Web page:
Great Barrier Reef coral halved in 27 years: study
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The coral cover of Australia's Great Barrier Reef, a World Heritage Site, has halved over the past 27 years due to cyclones, poisonous starfish and bleaching linked to climate change, a new study has found.
Researchers at Australian Institute of Marine Science in Townsville have found the loss of coral was caused mainly due cyclones and crown-of-thorns starfish.
Coral bleaching was also to blame, the report was quoted by Australia's ABC news as saying.
The study has been published in Proceedings of National Academy of Sciences.
The Great Barrier Reef is the world's largest coral reef system.
The report has warned the rate at which the reef was declining continued, its coral cover could halve again by 2022 and it may lose the biodiversity for which it was listed as a World Heritage Area in 1981.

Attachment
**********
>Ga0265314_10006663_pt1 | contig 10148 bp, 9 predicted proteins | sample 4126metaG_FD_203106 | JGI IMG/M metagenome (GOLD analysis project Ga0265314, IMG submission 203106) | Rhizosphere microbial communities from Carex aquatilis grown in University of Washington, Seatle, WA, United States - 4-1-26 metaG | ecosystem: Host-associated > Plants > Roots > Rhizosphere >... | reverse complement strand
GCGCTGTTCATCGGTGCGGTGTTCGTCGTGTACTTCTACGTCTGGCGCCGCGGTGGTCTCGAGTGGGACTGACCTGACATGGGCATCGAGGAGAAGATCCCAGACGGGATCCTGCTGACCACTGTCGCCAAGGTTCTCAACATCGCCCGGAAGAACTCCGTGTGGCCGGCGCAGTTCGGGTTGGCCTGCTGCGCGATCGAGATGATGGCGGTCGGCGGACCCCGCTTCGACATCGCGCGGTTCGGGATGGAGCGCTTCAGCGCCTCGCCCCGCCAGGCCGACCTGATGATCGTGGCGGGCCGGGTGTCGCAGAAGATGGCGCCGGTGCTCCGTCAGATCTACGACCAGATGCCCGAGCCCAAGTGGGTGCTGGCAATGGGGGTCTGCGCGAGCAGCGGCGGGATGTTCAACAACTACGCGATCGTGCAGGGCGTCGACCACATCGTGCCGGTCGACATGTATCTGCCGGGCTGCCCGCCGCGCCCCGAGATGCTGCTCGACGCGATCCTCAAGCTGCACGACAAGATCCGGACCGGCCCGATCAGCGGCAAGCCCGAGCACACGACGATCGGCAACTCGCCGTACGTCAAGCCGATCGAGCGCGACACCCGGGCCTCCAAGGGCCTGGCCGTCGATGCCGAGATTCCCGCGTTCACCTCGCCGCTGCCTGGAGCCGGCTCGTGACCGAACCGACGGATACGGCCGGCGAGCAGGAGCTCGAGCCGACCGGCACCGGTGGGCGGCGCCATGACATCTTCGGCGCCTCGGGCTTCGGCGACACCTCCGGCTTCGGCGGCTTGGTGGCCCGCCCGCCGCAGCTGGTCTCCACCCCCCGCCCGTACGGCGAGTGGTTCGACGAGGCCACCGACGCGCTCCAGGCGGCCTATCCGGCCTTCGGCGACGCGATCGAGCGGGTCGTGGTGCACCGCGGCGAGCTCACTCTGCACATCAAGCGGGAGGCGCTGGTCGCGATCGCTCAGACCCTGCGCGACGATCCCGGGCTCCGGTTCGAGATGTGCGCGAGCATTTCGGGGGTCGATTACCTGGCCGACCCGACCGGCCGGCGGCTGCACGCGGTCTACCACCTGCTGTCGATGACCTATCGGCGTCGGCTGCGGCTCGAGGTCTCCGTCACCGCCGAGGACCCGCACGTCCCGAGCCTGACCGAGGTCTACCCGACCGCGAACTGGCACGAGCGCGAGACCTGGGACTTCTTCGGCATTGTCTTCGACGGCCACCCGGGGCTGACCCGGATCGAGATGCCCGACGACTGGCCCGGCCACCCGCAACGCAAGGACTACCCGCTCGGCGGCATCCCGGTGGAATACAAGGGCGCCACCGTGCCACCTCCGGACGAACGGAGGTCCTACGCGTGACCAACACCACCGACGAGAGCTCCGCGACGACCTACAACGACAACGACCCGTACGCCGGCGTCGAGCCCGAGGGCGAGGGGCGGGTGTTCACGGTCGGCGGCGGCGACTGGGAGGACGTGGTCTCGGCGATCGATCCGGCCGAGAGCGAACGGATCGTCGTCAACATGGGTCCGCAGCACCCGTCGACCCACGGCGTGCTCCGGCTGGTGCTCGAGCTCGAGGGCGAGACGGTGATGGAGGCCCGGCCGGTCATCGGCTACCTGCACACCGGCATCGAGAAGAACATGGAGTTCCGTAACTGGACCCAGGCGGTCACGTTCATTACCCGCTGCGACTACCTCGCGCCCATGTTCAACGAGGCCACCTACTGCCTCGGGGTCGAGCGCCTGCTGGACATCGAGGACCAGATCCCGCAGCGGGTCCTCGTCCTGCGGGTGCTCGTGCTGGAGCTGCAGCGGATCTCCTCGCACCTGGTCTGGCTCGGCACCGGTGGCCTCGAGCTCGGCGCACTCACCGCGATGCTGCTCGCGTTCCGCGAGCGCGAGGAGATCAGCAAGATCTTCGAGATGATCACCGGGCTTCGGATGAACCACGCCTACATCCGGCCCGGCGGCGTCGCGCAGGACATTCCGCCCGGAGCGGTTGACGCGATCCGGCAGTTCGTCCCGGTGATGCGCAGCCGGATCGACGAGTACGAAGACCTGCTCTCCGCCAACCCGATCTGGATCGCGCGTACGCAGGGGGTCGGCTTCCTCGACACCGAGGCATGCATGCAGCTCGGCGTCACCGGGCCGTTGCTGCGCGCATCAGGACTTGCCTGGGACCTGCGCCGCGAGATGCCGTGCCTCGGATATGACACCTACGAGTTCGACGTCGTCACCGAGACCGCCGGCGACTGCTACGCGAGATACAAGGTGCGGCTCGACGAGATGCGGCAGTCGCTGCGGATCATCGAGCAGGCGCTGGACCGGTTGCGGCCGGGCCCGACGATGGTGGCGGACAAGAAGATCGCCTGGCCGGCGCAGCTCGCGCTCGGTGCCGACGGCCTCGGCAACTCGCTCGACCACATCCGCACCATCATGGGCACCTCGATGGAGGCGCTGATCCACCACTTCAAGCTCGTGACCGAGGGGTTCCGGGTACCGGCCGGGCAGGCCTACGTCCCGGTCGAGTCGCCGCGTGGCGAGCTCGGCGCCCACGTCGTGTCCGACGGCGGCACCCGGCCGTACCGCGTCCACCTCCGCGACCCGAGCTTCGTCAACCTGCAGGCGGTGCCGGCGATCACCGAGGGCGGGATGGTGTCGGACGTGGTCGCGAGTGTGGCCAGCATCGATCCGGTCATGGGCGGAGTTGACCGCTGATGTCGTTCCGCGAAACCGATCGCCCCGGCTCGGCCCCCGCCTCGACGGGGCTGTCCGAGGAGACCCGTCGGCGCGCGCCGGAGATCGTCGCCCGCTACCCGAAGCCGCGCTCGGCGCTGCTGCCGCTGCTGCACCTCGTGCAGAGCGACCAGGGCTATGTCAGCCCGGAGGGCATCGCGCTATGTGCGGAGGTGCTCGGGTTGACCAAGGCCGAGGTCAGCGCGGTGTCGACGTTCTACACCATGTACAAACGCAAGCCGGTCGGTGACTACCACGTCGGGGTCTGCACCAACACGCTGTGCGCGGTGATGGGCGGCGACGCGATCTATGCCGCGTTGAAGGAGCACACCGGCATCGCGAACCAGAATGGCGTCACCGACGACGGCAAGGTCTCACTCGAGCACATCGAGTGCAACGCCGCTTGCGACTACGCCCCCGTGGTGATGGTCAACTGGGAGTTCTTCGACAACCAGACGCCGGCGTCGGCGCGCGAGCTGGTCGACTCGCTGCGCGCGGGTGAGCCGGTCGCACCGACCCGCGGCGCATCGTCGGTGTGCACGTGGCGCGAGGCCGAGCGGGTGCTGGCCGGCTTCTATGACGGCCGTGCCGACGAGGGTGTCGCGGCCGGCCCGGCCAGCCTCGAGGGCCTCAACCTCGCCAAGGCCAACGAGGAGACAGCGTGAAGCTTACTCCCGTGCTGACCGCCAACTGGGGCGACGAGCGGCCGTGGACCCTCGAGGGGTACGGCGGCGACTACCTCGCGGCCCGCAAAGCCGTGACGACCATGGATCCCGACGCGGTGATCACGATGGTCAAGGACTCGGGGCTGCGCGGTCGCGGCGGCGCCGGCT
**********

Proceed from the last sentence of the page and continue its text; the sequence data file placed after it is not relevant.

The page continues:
The study also argued that stopping the progress of the crown-of-thorns starfish was crucial to the recovery of the 3,000km-long reef.
One of the researcher John Gunn said the future of the ecosystem could be under threat if the loss of coral is not stopped.
"Accumulative impacts of storms and crown-of-thorns and two bleaching events have had a quite devastating effect over the last three decades," Gunn said, adding "We're very concerned that this is a bit of a crossroads for the reef and this data is very authoritative."
"I can't pretend that if we had this type of impact continuing and we had some of the possible impacts of climate change in the future that the Great Barrier Reef really is at threat," Gunn said.
Gunn, chief executive of the institute in Townsville, said damage to the reef was patchy, with some areas affected more than others.
"There are parts of the reef that are still pretty much as we'd like the whole of the reef to be, and they give us some hope that that's what we could achieve with the whole of it," Gunn said.